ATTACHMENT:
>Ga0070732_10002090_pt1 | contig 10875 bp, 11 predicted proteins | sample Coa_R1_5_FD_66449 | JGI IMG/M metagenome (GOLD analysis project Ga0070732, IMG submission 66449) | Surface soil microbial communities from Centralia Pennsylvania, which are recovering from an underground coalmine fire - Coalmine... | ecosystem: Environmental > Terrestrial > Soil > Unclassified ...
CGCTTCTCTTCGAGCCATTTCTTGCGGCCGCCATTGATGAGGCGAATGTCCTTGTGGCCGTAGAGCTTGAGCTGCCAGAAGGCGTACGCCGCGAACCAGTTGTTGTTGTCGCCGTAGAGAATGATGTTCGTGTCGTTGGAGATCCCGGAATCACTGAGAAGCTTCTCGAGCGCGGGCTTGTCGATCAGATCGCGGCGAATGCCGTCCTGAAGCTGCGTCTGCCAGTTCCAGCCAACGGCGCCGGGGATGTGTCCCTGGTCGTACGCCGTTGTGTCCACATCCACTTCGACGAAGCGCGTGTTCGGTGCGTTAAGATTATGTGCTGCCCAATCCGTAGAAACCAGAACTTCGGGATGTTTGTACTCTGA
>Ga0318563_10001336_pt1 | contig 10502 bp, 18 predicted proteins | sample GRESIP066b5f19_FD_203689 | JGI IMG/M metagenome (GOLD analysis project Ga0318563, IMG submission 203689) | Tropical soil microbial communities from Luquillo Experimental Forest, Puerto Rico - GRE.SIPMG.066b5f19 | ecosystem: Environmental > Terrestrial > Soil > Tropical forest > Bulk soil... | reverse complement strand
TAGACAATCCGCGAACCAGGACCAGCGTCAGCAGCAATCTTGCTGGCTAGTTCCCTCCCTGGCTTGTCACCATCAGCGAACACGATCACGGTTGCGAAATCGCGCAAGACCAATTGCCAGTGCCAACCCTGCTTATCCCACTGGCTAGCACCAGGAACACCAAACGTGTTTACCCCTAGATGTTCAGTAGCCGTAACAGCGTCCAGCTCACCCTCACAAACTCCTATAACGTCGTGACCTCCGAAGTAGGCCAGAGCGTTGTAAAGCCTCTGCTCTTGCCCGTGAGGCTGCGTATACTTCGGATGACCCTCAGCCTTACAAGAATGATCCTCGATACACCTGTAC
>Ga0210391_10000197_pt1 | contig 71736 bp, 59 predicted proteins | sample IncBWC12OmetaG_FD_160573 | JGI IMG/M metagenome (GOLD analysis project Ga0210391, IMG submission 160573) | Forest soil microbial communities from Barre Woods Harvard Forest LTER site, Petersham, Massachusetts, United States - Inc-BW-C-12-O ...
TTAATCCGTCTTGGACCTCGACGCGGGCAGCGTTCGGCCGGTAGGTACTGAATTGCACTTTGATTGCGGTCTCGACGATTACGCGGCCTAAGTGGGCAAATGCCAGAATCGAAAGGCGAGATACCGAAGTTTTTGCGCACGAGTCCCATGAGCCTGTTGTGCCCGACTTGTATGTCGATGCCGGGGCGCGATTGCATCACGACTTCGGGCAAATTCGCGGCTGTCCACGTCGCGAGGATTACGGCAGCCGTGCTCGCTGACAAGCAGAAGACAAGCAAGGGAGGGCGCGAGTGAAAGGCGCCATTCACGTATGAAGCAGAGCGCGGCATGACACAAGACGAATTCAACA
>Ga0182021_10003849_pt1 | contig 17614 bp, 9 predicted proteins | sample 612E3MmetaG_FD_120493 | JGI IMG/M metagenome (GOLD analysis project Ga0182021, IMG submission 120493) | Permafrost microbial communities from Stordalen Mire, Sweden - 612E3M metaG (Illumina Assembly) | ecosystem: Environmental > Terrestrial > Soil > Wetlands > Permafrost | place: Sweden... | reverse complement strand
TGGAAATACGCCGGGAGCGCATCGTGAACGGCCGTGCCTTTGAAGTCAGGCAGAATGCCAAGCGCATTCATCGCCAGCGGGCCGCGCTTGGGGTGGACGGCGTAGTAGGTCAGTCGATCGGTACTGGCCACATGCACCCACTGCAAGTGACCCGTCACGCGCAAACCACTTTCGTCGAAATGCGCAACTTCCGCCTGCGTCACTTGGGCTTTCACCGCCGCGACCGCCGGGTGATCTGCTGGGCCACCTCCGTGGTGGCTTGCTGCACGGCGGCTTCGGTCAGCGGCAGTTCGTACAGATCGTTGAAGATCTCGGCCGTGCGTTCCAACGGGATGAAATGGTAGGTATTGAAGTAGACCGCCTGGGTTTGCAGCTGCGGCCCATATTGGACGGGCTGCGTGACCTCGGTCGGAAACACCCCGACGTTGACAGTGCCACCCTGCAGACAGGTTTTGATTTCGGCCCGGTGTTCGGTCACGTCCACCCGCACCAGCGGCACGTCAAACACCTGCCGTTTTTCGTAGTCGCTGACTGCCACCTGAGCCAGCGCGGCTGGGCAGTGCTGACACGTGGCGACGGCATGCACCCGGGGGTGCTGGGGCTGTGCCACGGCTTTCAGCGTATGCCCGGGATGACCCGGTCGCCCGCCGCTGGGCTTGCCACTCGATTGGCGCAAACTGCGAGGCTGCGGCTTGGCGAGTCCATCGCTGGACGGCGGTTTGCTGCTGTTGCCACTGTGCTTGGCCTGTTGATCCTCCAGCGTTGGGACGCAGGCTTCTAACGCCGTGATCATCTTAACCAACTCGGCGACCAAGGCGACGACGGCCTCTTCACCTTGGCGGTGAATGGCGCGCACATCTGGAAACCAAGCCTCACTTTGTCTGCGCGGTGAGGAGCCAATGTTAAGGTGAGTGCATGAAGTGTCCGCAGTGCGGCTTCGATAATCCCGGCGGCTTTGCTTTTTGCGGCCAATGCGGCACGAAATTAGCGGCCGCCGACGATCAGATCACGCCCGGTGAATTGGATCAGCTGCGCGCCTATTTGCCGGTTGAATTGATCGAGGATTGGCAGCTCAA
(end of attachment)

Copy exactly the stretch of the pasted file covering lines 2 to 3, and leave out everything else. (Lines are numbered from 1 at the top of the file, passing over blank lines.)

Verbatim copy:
CGCTTCTCTTCGAGCCATTTCTTGCGGCCGCCATTGATGAGGCGAATGTCCTTGTGGCCGTAGAGCTTGAGCTGCCAGAAGGCGTACGCCGCGAACCAGTTGTTGTTGTCGCCGTAGAGAATGATGTTCGTGTCGTTGGAGATCCCGGAATCACTGAGAAGCTTCTCGAGCGCGGGCTTGTCGATCAGATCGCGGCGAATGCCGTCCTGAAGCTGCGTCTGCCAGTTCCAGCCAACGGCGCCGGGGATGTGTCCCTGGTCGTACGCCGTTGTGTCCACATCCACTTCGACGAAGCGCGTGTTCGGTGCGTTAAGATTATGTGCTGCCCAATCCGTAGAAACCAGAACTTCGGGATGTTTGTACTCTGA
>Ga0318563_10001336_pt1 | contig 10502 bp, 18 predicted proteins | sample GRESIP066b5f19_FD_203689 | JGI IMG/M metagenome (GOLD analysis project Ga0318563, IMG submission 203689) | Tropical soil microbial communities from Luquillo Experimental Forest, Puerto Rico - GRE.SIPMG.066b5f19 | ecosystem: Environmental > Terrestrial > Soil > Tropical forest > Bulk soil... | reverse complement strand